"I HAD ACHIEVED MY GOAL OF WRITING FOR A LIVING, BUT I WAS UNINSPIRED, UNCHALLENGED, AND DISILLUSIONED."
Mariah Ore had just turned 24 when she decided to quit her first professional job and work as a hospitality "gal" at a fishing lodge in Alaska. What was she seeking? Freedom. Meaning. Something more.
This story is far from exceptional -- in fact, it's commonplace. All around the world, twenty-somethings (and thirty-somethings) or "millennials," as they've been dubbed, when faced with the prospect of following a secure and traditional path, opt instead to find an alternative.
While much of this restlessness is simply a trademark of young adulthood spanning millennia, certain characteristics may be endemic to millennials -- a generation whose lives have been shaped through increased connectivity, access to technology, and ubiquitous college degrees. The world is changing, and just as historical trends and events affected previous generations as they came of age, our current world affects millennials -- our future leaders -- now.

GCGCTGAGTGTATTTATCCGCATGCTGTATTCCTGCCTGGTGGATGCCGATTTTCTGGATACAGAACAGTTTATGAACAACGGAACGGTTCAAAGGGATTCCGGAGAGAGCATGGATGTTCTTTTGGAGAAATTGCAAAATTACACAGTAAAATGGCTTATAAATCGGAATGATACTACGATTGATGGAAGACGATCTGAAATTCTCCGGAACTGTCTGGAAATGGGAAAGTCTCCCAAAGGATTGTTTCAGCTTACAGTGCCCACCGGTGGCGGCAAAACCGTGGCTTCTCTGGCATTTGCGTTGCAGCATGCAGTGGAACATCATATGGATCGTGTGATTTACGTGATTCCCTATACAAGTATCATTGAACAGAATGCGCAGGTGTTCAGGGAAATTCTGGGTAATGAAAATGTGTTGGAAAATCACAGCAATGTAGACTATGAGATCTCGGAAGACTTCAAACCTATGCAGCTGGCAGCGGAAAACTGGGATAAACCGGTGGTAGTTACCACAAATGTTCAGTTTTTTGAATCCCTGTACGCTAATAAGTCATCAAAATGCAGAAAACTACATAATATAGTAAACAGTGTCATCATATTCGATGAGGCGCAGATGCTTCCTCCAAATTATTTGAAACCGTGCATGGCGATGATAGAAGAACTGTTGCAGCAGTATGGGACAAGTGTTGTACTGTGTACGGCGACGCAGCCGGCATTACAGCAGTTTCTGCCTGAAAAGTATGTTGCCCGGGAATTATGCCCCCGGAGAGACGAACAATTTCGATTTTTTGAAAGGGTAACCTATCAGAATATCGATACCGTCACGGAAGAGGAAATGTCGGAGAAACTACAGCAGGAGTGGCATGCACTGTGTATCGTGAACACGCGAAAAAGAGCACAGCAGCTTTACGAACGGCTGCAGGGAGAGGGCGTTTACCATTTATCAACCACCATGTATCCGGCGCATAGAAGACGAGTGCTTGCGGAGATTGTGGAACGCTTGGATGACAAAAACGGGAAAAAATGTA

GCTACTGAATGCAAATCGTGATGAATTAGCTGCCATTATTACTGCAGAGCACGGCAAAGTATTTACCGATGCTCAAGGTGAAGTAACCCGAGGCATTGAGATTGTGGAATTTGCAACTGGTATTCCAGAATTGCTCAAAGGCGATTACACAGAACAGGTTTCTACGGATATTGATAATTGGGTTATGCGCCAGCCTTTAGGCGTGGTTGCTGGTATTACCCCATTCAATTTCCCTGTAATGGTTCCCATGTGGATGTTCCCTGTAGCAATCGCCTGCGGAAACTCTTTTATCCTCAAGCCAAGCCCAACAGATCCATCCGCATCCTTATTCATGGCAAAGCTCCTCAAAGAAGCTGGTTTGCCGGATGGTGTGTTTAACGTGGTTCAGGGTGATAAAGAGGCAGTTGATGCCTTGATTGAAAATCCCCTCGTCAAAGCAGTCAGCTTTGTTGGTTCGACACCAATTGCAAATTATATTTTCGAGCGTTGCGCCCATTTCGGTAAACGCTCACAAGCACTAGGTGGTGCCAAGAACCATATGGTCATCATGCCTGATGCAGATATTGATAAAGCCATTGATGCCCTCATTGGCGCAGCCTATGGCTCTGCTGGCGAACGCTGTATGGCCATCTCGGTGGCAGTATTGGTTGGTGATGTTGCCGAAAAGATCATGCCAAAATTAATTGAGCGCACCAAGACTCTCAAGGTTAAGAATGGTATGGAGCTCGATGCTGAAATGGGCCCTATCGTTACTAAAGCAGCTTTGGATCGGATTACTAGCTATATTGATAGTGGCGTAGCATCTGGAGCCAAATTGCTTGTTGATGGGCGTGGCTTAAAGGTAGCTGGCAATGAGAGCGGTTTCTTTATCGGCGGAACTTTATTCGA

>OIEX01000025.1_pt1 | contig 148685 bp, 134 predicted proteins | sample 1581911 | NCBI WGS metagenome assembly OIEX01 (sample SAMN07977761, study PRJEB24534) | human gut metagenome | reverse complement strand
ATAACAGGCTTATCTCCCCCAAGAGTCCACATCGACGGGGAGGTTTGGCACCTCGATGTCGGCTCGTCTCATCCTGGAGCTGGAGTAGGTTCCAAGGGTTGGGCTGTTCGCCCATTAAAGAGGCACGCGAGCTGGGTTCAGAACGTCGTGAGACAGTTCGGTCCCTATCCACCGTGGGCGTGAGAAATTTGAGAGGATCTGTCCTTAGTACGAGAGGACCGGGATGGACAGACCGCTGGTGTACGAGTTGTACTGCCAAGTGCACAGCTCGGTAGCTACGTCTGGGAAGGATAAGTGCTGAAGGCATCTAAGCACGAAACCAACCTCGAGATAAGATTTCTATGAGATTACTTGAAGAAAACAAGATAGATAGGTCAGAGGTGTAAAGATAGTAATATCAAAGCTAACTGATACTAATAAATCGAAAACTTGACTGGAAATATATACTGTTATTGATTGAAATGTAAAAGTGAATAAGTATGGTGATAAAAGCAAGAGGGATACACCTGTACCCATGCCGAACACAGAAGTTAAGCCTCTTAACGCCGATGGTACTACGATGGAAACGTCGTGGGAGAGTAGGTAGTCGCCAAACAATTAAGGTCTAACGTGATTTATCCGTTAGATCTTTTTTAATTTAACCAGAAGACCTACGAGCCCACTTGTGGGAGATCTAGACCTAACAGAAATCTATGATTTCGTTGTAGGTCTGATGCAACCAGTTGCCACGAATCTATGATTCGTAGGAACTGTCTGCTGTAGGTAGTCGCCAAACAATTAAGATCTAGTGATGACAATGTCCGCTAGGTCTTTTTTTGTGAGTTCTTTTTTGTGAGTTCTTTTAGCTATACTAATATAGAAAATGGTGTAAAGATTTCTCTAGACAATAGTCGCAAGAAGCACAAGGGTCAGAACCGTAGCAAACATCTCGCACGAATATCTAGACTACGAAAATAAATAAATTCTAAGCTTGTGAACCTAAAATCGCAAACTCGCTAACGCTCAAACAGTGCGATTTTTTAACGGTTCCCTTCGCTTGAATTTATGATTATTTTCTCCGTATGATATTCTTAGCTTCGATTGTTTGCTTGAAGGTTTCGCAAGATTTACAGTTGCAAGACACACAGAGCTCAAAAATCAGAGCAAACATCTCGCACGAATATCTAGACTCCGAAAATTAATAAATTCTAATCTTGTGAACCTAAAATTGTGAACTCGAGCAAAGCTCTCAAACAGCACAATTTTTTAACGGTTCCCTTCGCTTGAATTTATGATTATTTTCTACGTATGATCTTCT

So, who are millennials really? Marketing polls say we want to own less stuff and have more experiences. Political polls say we're socially liberal and overall disillusioned withe the political system. We're environmentally conscious, because we grew up knowing about global warming. We're entrepreneurs because we know enough about the technological world to use it tour advantage. We see flaws. We want to try new approaches to old problems. We care less about the American dream.
Basically, we're idealists, and that's a good thing: Not only are we seeking more, but we actually believe that "more" is out there.
So here's what we want to know: is it really -- in an actionable way -- out there? And what does "more" look like to millennials? How is the world changing? What are our values?
"Choices" is part 1 of an interview series exploring these very concepts. In it, you can hear Mariah tell her side of the story -- just a normal quarter-life crisis.